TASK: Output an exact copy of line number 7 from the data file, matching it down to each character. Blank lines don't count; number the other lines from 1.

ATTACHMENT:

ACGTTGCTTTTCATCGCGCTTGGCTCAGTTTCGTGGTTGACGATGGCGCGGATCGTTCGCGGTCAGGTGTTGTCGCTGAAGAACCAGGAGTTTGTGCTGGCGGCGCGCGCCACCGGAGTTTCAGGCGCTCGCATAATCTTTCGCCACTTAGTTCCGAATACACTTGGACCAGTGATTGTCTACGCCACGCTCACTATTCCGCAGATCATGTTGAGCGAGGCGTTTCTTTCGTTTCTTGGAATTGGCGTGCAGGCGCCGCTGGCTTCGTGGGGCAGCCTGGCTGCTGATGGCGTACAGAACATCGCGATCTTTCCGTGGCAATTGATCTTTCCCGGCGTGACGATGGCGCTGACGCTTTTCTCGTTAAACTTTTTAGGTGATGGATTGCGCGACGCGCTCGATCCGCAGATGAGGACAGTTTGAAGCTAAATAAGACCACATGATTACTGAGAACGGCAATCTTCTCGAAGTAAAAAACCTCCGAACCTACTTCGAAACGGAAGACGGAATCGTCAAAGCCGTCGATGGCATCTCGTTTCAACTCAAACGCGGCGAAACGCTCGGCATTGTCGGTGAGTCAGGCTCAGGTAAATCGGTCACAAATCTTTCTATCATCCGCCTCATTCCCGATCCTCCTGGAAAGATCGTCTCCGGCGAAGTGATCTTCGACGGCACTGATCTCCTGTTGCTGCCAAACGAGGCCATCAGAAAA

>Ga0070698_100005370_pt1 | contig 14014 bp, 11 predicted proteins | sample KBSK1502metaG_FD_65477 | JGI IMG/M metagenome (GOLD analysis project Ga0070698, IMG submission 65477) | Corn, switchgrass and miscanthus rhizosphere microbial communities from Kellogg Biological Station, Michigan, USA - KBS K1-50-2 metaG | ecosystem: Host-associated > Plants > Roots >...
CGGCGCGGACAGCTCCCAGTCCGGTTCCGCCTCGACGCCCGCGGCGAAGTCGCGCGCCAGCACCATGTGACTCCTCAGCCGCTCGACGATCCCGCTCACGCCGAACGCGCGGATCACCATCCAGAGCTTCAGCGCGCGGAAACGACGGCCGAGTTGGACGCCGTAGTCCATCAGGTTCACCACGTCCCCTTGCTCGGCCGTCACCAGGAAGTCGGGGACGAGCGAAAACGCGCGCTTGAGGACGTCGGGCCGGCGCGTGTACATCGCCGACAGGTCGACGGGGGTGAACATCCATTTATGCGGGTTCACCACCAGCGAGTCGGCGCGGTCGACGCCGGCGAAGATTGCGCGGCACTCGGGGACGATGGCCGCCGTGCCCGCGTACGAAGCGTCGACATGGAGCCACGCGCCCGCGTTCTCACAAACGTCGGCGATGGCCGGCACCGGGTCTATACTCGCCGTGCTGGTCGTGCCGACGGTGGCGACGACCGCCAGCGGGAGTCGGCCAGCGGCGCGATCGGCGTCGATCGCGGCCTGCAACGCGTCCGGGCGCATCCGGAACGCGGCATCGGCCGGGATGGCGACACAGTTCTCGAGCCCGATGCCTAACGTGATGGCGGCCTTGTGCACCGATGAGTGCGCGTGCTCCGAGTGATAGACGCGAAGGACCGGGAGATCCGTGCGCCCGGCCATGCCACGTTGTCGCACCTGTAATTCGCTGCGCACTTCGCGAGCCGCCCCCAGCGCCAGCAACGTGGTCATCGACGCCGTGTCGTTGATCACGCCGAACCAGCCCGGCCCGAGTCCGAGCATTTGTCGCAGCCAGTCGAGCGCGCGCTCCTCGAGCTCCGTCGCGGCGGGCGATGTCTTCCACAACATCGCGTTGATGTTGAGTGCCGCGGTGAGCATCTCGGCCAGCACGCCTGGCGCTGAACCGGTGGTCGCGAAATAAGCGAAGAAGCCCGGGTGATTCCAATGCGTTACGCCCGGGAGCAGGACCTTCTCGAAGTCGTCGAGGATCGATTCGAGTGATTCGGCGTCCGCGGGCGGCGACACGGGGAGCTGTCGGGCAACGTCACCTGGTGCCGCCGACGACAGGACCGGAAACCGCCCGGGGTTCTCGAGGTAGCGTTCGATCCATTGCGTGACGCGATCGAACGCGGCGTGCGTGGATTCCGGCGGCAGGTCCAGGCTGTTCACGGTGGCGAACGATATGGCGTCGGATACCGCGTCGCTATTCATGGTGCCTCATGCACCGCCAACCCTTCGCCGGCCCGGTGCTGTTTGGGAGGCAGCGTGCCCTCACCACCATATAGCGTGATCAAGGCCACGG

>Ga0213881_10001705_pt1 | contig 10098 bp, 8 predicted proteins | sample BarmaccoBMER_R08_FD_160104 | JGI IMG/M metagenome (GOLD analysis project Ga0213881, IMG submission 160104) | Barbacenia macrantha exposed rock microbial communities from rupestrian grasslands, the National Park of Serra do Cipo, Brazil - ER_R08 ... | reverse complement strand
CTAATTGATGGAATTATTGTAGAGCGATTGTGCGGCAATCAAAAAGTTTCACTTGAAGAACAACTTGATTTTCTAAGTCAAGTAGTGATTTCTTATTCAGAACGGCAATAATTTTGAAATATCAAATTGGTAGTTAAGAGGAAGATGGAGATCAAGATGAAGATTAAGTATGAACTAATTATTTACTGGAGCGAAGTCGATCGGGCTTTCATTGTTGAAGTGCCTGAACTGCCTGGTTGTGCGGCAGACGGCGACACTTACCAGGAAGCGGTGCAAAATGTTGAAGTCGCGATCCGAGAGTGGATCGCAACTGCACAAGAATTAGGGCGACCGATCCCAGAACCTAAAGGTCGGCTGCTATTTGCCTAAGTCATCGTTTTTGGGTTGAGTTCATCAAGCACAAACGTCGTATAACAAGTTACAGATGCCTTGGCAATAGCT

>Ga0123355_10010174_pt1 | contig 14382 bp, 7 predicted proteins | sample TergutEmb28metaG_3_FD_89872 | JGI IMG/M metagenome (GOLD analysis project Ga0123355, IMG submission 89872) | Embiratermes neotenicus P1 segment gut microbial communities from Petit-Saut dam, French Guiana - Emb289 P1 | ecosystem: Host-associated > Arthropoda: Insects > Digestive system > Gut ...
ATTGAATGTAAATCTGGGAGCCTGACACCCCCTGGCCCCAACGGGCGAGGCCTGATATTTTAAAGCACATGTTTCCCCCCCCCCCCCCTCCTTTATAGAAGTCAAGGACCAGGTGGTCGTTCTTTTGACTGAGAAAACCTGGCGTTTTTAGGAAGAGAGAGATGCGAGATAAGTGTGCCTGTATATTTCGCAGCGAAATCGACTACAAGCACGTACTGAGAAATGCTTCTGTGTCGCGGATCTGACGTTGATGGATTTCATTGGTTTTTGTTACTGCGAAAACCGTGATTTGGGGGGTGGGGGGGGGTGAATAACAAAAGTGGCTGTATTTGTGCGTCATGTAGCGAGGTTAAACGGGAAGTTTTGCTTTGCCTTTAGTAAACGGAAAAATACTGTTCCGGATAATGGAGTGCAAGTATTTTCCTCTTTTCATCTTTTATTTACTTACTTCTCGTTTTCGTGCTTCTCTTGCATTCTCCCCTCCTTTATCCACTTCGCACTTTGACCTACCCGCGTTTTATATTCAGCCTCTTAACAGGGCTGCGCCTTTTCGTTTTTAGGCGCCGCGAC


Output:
ATTGAATGTAAATCTGGGAGCCTGACACCCCCTGGCCCCAACGGGCGAGGCCTGATATTTTAAAGCACATGTTTCCCCCCCCCCCCCCTCCTTTATAGAAGTCAAGGACCAGGTGGTCGTTCTTTTGACTGAGAAAACCTGGCGTTTTTAGGAAGAGAGAGATGCGAGATAAGTGTGCCTGTATATTTCGCAGCGAAATCGACTACAAGCACGTACTGAGAAATGCTTCTGTGTCGCGGATCTGACGTTGATGGATTTCATTGGTTTTTGTTACTGCGAAAACCGTGATTTGGGGGGTGGGGGGGGGTGAATAACAAAAGTGGCTGTATTTGTGCGTCATGTAGCGAGGTTAAACGGGAAGTTTTGCTTTGCCTTTAGTAAACGGAAAAATACTGTTCCGGATAATGGAGTGCAAGTATTTTCCTCTTTTCATCTTTTATTTACTTACTTCTCGTTTTCGTGCTTCTCTTGCATTCTCCCCTCCTTTATCCACTTCGCACTTTGACCTACCCGCGTTTTATATTCAGCCTCTTAACAGGGCTGCGCCTTTTCGTTTTTAGGCGCCGCGAC